Date of Award


Degree Name

Doctor of Philosophy


Environmental Science and Engineering


Vinod Kumar


Dry powder inhalers (DPIs), used as a means for pulmonary drug delivery, typically contains a combination of an Active Pharmaceutical Ingredient (API) and significantly larger carrier particles. The micro-sized drug particles - which have a strong propensity to aggregate and a poor aerosolization performance - are mixed with significantly large carrier particles that are unable to penetrate the mouth-throat region to deagglomerate and entrain the smaller API particles in the inhaled airflow. The performance of a DPI, therefore, depends on entrainment the carrier-API combination particles and the time and thoroughness of the deagglomeration of the individual API particles from the carrier particles. Since DPI particle transport is significantly affected by particle-particle interactions, very heterogeneous particles sizes and shapes, various forces including electrostatic and Van der Waals forces, they present significant challenges to Computational Fluid Dynamics (CFD) modelers to model regional lung deposition from a DPI. In the present work, we develop a novel high fidelity CFD Discrete Element Modeling (CFD-DEM) method and sensitivity analysis for predicting the transport and deposition for DPI carrier and API particles. The proposed development will leverage exascale capable CFD-DEM and sensitivity analysis capabilities from Department of Energy (DOE) laboratories: Multiphase Flow Interface Flow Exchange (MFiX) and DAKOTA UQ software, and Trilinos portable scalable linear algebra libraries. We validate the models with available data from the literature for DPI and conduct a sensitivity analysis of various formulation properties and their effects on particle size distribution with DAKOTA. Ideal particle size can be determined based on residence time for better DPI performances and respiratory deposition. Current analysis shows that drug particles of 1-3.66 µm show a higher drug dispersion and better aerosolization behavior with carrier particles between 51-63 µm on basis of residence time.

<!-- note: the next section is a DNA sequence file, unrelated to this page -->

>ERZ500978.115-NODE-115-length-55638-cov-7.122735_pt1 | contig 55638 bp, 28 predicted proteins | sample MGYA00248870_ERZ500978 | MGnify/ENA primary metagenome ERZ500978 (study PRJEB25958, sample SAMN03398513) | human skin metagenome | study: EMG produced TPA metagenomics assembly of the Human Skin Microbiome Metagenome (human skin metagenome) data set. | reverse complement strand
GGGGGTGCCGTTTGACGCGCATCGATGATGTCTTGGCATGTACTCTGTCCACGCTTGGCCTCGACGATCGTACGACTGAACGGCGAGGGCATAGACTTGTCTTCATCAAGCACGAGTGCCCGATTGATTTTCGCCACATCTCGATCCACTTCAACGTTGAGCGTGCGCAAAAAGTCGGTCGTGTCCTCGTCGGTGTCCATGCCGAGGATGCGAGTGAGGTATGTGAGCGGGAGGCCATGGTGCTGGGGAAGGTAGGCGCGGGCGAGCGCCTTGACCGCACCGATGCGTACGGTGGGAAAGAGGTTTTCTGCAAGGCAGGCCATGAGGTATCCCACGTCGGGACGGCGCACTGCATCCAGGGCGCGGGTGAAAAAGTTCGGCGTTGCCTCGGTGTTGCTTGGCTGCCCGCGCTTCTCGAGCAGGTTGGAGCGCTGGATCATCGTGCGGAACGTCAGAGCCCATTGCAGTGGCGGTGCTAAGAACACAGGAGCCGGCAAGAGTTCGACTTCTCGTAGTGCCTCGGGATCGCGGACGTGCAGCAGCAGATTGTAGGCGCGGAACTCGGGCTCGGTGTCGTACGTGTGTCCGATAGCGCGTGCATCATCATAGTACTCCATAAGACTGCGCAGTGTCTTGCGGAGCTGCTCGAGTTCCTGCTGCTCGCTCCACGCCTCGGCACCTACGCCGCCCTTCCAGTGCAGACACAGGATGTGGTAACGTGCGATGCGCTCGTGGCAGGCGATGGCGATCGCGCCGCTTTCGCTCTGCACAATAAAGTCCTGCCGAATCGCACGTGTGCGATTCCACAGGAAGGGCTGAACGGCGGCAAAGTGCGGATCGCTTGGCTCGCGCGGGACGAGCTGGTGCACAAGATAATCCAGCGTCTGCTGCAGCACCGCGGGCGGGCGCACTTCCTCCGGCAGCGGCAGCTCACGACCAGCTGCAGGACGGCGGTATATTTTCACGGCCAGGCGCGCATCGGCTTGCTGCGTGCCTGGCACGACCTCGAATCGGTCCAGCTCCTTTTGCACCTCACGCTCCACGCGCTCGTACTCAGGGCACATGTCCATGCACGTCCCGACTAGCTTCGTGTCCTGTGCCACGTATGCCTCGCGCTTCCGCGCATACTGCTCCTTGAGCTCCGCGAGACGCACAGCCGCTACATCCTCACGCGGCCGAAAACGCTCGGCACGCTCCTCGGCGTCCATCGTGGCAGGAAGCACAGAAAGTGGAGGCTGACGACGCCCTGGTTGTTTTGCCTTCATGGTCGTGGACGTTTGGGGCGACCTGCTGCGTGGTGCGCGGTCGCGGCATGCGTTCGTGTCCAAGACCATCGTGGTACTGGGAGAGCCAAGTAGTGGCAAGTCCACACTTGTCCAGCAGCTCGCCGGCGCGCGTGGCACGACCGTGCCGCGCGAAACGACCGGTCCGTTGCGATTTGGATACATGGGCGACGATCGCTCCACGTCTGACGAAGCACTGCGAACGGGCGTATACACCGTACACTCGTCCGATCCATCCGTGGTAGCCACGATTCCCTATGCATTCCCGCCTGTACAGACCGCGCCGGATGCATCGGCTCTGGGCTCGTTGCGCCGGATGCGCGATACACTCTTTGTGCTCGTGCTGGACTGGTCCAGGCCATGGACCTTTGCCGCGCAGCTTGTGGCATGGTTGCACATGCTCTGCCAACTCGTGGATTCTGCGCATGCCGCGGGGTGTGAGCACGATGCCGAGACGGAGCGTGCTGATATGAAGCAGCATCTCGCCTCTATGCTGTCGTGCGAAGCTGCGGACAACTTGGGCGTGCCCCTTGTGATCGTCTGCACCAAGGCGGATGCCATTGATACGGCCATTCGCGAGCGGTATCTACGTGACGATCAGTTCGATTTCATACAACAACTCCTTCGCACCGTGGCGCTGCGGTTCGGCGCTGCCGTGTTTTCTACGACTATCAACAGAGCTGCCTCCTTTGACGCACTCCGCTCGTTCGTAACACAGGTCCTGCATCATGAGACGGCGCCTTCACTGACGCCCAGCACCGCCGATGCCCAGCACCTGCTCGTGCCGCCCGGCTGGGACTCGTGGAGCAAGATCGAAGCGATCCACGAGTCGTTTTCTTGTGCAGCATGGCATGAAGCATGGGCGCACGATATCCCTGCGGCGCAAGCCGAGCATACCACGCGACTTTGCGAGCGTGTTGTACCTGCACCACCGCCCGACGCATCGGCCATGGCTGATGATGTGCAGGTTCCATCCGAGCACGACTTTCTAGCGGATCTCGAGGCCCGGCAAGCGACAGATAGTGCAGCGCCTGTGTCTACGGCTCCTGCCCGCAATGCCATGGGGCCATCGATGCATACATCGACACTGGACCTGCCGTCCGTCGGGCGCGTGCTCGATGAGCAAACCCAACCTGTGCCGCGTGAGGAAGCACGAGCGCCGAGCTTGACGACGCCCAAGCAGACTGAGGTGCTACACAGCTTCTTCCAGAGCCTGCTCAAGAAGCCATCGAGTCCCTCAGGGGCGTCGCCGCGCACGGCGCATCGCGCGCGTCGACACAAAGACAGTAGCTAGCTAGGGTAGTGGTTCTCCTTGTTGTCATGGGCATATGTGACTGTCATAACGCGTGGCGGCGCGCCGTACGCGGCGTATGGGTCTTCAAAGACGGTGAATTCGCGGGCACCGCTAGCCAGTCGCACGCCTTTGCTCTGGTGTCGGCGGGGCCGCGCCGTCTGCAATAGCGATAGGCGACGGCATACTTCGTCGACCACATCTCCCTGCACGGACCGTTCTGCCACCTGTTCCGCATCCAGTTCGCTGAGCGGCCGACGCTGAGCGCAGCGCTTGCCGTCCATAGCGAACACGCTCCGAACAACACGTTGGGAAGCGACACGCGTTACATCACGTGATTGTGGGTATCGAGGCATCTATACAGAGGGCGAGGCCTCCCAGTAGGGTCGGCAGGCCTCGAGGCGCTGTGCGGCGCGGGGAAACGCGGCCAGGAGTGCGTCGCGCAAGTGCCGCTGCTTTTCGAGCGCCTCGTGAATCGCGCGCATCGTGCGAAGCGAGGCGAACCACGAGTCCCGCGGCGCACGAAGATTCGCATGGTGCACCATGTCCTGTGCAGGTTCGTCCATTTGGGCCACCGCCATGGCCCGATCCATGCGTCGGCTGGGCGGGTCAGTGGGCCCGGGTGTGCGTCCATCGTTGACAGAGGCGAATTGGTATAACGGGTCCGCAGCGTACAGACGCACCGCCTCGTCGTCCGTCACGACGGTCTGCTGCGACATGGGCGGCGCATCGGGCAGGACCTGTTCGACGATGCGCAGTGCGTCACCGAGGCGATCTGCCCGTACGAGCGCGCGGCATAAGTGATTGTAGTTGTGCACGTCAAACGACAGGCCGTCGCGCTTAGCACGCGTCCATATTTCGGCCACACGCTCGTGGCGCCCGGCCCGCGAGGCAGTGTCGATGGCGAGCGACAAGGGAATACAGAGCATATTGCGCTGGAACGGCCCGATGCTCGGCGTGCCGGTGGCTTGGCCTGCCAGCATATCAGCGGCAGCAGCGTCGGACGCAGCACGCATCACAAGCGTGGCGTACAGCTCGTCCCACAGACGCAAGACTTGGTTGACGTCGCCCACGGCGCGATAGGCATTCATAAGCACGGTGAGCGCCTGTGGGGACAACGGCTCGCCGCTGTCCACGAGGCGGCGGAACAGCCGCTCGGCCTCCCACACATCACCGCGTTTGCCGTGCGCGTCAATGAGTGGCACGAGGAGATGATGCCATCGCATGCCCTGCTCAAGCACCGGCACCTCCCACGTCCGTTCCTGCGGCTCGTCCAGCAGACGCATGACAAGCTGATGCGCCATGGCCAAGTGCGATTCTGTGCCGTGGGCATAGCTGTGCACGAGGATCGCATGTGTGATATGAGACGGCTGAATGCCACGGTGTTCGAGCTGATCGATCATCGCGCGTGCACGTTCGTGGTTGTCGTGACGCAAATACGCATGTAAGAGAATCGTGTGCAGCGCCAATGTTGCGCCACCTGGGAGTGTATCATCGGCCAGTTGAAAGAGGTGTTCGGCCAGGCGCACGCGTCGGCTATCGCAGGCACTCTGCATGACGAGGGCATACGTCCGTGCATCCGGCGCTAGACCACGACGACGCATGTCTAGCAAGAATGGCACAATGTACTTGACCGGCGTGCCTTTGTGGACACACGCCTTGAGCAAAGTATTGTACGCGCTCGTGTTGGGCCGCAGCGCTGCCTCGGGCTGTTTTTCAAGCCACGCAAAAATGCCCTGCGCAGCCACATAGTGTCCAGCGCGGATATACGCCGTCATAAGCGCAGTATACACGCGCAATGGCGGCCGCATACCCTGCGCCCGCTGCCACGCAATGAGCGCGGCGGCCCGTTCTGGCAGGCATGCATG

Received from ProQuest

File Size

96 pages

File Format


Rights Holder

Antara Badhan